The Socialist candidate for president was in Buffalo last weekend.
There were no street closings, Secret Service or media hordes, because it wasn’t Barack Obama, despite what Fox News might say.
No, this was the real Socialist candidate, Peta Lindsay, whose presence on the ballot in New York and 12 other states should at least prompt the question: What has the free market done for me lately?
As Mitt Romney runs as the unabashed capitalist and Obama runs away from any notion that saving Detroit or asking more from the superwealthy smacks of socialism, Lindsay revels in the word and even sees things moving her way.
“A lot of people are beginning to question a system that hasn’t brought them very much,” the 28-year-old Howard University graduate says.
She points to a December 2011 Pew Research Center poll in which 49 percent of Americans ages 18 to 29 had a positive reaction to the word “socialism,” while 43 percent reacted negatively. Overall, nearly a third of Americans reacted positively – which is remarkable, given the stridence of our free-market indoctrination.
Lindsay even sees the Republican Party helping the cause by applying the label to Obama’s policies.
“So people who want health care are like, ‘Yeah, well maybe I’m a socialist,’ ” she said, sitting in a Sweet Avenue home in one of the poorest parts of Buffalo.
But partisan labeling aside, the data is what should convince Americans that something is fundamentally wrong with the economic system they’ve been handed by those for whom it works best.
Something is fundamentally wrong when stock market indexes were up by double digits through the first three quarters, while the Bureau of Labor Statistics reports that the real disposable personal income you had to spend, after taxes and inflation, declined by 0.3 percent in August.
Something is fundamentally wrong when the Government Accountability Office said the Agriculture Department paid farmers $10.6 billion between 2003 and last year not to farm at the same time Feeding America said 33 million adults and 16 million children were hungry in 2011.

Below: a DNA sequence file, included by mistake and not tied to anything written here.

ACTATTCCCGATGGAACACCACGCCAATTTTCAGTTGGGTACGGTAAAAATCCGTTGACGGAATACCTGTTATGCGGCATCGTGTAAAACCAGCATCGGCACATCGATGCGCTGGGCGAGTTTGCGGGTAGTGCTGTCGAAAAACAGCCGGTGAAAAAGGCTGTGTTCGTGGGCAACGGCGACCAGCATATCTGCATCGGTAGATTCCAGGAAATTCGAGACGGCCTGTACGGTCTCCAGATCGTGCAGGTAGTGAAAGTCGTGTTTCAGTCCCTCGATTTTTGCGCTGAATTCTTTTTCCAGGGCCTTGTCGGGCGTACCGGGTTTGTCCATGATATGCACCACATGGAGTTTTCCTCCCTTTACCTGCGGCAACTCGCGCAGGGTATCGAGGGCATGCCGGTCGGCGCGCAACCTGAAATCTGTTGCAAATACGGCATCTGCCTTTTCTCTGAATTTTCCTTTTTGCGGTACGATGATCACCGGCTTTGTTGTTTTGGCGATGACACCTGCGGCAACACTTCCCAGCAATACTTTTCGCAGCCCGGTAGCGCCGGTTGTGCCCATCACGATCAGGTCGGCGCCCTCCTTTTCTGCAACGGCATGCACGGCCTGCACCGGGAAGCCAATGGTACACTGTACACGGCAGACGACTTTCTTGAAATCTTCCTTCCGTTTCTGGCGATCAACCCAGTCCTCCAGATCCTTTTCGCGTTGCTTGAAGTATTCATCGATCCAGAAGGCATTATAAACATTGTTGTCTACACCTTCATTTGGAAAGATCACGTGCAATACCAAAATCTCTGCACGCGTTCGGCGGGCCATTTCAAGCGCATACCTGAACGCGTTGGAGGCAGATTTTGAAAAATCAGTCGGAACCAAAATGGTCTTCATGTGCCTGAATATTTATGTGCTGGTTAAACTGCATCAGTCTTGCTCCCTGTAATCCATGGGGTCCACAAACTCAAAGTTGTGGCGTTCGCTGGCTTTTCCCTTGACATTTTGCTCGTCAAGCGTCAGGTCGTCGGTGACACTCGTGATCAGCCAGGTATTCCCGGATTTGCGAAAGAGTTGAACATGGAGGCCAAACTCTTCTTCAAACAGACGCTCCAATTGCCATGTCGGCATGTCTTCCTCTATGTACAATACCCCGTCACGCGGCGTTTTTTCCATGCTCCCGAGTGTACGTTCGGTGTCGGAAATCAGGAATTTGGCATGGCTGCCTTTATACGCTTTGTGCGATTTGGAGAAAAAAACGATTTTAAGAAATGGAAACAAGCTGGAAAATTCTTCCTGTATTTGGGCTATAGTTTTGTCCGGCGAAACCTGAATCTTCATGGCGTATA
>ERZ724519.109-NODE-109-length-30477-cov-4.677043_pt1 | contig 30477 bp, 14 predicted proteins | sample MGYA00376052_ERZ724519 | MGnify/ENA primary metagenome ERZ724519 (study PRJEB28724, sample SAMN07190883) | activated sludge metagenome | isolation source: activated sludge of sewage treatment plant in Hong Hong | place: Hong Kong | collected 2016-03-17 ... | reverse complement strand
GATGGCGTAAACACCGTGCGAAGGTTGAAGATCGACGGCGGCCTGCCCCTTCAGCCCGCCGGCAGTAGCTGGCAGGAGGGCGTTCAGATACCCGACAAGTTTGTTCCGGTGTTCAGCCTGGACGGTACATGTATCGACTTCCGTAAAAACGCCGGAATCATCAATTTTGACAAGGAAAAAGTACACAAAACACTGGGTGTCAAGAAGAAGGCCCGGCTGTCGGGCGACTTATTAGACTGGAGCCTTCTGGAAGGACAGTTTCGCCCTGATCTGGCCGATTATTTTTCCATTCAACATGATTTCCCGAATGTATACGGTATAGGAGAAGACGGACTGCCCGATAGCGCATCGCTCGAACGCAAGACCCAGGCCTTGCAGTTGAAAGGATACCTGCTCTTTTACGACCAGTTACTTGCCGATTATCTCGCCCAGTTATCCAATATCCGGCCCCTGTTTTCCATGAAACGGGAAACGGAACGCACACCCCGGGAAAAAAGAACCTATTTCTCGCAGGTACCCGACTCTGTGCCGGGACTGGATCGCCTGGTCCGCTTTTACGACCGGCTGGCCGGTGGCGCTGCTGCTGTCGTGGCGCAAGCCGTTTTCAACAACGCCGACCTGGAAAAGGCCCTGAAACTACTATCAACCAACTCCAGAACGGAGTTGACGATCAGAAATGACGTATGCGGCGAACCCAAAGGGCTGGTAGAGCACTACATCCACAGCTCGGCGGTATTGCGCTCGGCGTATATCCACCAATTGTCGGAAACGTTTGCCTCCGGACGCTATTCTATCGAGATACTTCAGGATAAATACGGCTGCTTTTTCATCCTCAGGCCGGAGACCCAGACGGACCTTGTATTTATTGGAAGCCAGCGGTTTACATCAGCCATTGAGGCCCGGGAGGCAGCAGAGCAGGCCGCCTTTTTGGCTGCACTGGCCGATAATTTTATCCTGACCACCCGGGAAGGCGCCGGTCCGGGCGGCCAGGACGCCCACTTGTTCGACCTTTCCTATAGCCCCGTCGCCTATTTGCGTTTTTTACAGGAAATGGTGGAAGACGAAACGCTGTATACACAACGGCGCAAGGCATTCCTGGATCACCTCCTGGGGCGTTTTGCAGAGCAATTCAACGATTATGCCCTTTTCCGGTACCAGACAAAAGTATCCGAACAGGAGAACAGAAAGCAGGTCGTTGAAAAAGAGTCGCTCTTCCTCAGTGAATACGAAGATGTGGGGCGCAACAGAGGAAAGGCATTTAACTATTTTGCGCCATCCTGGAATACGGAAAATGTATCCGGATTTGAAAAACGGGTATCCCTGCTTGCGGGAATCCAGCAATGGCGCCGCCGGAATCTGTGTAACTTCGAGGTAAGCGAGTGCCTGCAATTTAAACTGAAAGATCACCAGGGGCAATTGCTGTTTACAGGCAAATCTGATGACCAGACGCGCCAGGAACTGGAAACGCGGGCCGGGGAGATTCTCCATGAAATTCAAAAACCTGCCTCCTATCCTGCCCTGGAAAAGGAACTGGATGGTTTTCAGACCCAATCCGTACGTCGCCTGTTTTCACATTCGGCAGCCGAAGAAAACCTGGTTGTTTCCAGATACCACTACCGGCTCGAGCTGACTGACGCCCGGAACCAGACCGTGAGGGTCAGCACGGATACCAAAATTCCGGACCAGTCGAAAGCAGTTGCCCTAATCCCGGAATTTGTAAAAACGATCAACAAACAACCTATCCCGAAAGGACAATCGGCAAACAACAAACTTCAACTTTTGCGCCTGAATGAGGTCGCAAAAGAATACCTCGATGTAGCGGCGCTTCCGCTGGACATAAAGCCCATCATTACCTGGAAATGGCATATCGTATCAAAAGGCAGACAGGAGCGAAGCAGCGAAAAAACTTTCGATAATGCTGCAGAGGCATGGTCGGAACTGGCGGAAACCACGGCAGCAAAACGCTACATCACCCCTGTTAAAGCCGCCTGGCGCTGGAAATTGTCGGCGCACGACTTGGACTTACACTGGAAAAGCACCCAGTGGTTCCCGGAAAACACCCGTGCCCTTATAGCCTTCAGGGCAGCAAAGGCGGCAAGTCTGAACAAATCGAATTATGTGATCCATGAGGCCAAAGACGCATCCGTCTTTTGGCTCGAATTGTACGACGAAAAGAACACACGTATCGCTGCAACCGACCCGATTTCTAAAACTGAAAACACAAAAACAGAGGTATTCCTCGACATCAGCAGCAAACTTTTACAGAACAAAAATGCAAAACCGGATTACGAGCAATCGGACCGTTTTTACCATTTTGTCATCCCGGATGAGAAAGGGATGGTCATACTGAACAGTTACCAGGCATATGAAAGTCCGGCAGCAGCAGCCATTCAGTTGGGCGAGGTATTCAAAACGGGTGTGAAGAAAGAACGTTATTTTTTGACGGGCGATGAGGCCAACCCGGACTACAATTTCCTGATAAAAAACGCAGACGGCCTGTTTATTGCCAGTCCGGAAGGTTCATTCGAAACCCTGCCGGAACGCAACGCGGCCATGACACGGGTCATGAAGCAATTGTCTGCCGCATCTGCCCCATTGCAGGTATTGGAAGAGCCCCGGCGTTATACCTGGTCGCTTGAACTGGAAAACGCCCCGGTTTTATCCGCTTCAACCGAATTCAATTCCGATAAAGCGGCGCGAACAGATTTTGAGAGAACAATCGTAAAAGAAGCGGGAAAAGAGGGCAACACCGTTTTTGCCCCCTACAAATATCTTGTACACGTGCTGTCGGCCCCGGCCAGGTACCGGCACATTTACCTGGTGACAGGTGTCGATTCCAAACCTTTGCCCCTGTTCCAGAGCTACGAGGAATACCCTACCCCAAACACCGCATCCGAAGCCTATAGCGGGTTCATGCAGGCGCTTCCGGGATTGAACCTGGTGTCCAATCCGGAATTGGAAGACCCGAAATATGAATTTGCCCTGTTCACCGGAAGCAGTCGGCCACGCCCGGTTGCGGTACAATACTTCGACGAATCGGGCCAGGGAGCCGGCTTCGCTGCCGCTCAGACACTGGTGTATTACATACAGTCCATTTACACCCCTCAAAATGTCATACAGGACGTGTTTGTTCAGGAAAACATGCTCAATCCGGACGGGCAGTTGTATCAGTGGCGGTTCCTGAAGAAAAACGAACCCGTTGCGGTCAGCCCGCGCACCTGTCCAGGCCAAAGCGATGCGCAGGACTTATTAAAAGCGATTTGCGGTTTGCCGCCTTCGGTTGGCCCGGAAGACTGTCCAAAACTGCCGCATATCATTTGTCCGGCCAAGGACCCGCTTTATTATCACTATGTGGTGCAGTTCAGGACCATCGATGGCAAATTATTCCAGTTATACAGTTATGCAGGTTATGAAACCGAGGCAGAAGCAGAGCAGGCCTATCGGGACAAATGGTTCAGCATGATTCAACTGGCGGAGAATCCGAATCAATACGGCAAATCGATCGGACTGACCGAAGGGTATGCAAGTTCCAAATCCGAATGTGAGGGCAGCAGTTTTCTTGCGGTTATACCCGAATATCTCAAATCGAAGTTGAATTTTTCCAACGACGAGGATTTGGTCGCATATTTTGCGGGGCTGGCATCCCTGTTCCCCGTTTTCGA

Something is fundamentally wrong when productivity rises – as it did by 2.2 percent in the second quarter – primarily because employers stopped hiring and sat on profits while 12 million Americans look for work.
Something is fundamentally wrong when Bureau of Labor Statistics graphs show diverging lines as productivity outpaces pay, and when Federal Reserve charts show corporate profits skyrocketing as the employment/population ratio plummets and the ratio of employee compensation to GDP nose-dives.
When the top 1 percent control 43 percent of the wealth and the top 5 percent control 72 percent, while 15 percent of Americans live in poverty and the middle class shrinks, something is fundamentally wrong.
Despite such data, Lindsay – who is legally too young to serve – won’t get many votes, here or elsewhere. The goal of her Party for Socialism and Liberation is to build a movement. She quotes a South African anti-apartheid activist: All revolutions are impossible until they happen; then they become inevitable.
With the kind of record our two-party duopoly is amassing, the only question is: How long?